# remove the row if any column have null value
print(tmdbDataSet.dropna(how='any').shape)

# remove the row if all column have null value
print(tmdbDataSet.dropna(how='all').shape)

# returns dataset where 19 columns have non N/A values
print(tmdbDataSet.dropna(thresh=19).info())

# drop rows where we have N/A value for a specific column
print(tmdbDataSet.dropna(subset=['runtime']).shape)

Handling the missing data in the dataset is a crucial problem. Our analysis should start by checking how much missing data do we have. There are many ways to handle missing data depending on our need.

  1. We can remove rows from the dataset for missing values. But we need to be careful, suppose if we have 100 rows of data and 40 rows have missing data. Removing rows is correct option?
  2. We can fill missing values in a column with the mean of the column value.
  3. We can use forward fill and backward fill strategy

Let's look at the code to fill missing values with a mean of the column.

runtime_mean = tmdbDataSet.runtime.mean()
tmdbDataSet['runtime'] = tmdbDataSet['runtime'].fillna(runtime_mean)

print(tmdbDataSet.info())

# Observations
# Filling values for two rows for which runtime value is null

Forward fill and backward fill

We have seen how to replace missing column values with the mean of the column. Now, let's see how to use forward fill and backward fill to fill the missing values in our dataset.

import pandas as pd

tmdbDataSet = pd.read_csv('tmdb_5000_movies.csv')

# Forward fill and backward fill
tmdbDataSet['homepage_ffill'] = tmdbDataSet['homepage'].fillna(method='ffill')
tmdbDataSet['homepage_bfill'] = tmdbDataSet['homepage'].fillna(method='bfill')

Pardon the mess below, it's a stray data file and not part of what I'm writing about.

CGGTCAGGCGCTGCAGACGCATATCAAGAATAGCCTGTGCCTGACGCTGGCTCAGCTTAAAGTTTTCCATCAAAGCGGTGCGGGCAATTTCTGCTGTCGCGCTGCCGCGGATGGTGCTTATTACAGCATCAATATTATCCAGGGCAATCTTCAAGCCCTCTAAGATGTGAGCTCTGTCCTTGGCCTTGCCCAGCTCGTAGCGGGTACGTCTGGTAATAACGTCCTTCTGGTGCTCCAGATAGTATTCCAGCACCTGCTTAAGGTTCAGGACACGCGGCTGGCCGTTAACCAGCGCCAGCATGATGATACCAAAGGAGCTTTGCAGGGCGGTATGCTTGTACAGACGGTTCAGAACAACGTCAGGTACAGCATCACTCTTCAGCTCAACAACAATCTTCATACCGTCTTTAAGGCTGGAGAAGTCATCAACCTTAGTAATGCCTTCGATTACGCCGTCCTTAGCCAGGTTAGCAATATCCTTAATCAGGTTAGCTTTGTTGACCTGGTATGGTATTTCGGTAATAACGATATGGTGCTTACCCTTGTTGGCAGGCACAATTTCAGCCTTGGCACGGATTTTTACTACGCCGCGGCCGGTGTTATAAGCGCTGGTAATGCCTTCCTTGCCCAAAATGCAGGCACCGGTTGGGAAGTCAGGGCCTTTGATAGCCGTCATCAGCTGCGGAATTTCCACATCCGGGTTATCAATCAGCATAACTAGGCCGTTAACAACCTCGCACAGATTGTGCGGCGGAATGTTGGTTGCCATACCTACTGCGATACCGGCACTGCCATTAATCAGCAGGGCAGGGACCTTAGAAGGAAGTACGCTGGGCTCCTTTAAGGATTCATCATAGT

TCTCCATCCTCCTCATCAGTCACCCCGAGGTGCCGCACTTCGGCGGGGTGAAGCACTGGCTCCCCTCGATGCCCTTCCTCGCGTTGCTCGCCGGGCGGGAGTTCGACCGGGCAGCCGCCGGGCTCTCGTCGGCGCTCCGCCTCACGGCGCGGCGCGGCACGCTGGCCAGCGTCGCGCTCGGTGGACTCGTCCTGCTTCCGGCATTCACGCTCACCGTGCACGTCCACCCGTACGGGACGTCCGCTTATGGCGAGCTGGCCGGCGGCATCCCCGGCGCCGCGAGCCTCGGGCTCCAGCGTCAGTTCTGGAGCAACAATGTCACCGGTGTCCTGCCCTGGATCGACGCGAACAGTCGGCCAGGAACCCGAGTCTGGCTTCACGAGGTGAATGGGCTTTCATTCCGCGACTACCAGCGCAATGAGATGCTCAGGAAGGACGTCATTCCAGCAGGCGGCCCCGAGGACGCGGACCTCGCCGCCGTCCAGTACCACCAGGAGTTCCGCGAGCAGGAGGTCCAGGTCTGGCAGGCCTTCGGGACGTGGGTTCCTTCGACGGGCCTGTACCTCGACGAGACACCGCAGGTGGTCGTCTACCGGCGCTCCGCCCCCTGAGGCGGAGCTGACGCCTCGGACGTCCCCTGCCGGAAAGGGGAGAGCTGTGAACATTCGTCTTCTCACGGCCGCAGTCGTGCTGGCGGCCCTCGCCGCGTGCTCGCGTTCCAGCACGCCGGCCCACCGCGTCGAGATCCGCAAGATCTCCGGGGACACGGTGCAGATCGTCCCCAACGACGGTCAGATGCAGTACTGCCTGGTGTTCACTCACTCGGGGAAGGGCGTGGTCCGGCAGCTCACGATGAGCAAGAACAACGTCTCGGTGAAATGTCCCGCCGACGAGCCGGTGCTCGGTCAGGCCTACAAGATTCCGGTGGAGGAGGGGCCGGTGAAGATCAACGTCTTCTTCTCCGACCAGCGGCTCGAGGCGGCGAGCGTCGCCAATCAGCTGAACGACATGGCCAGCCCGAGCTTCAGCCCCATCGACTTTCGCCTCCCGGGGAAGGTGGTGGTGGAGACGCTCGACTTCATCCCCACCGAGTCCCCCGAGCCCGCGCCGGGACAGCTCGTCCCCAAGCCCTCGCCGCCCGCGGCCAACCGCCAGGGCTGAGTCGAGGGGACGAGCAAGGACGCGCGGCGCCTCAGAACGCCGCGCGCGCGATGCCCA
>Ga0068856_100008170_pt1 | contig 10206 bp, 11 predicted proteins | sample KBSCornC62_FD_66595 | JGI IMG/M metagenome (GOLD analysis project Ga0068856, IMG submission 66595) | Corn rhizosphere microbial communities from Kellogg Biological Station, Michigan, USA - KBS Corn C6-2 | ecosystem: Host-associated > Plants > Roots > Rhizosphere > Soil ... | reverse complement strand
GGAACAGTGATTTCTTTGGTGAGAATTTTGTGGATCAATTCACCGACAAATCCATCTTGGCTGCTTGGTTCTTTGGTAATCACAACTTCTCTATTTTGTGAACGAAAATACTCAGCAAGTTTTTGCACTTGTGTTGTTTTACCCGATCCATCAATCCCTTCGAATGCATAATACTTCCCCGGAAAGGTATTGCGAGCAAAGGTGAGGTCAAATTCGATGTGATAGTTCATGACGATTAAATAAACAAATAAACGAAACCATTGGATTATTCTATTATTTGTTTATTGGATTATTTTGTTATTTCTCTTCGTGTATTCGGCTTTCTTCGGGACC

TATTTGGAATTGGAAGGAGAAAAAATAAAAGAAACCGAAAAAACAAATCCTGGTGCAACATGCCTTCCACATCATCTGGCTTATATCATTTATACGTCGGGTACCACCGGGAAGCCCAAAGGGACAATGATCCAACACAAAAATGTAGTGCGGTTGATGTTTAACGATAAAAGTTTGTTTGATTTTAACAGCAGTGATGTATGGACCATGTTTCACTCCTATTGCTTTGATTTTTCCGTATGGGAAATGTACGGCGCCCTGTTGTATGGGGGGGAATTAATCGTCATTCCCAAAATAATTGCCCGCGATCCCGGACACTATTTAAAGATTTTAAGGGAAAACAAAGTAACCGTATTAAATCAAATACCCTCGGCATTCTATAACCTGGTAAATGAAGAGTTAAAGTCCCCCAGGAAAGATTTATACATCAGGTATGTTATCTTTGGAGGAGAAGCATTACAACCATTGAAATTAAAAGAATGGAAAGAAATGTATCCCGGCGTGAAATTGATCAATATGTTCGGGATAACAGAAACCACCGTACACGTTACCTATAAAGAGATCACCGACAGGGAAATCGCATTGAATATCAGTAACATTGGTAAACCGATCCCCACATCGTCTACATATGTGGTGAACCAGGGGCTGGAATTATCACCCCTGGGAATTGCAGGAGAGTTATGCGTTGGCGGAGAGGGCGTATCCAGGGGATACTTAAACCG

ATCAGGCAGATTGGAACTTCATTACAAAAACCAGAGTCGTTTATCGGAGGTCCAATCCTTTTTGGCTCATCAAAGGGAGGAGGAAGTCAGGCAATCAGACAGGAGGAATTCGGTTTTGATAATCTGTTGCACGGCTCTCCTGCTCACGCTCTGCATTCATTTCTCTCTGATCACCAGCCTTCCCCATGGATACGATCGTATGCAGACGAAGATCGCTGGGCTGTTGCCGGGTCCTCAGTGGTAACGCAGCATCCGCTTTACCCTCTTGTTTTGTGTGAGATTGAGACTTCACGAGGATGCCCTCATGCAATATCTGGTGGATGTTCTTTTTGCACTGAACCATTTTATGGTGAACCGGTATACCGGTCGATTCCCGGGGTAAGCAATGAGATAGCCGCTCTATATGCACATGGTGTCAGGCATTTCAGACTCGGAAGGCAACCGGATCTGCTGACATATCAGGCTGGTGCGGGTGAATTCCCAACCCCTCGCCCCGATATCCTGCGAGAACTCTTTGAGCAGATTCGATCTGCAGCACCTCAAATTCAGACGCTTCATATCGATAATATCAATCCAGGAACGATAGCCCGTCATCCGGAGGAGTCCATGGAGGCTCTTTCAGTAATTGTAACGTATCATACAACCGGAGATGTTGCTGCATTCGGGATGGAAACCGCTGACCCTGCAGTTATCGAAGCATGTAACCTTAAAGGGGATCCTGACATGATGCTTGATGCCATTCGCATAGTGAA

print(tmdbDataSet[tmdbDataSet['homepage_ffill'].isnull()])

Using forward fill the row for the particular column whose value is null will be filled by the row value which is on the top of that specific row.

Whereas, using backward fill the row for the particular column whose value is null will be filled by the row value which is on the bottom of that specific row.

Please note that choosing the strategy to replace missing depends on the dataset you are analyzing. There is no strategy which is 100% correct or wrong.

Cleaning dataset is one of the most important process in the entire analysis and data analyst spend most of there time in this stage. Here in this post, I have tried to cover every possible technique which is being followed to clean the dirty dataset. Once we are done with the cleaning of dataSet, next step to look for the answer which you want from the dataSet.

We have also created a Jupiter Notebook where you can practice and enhance the dataset and make it cleaner according to the goals that you have. Hope that you have learned something new out of this post. Keep supporting and subscribe for the latest updates.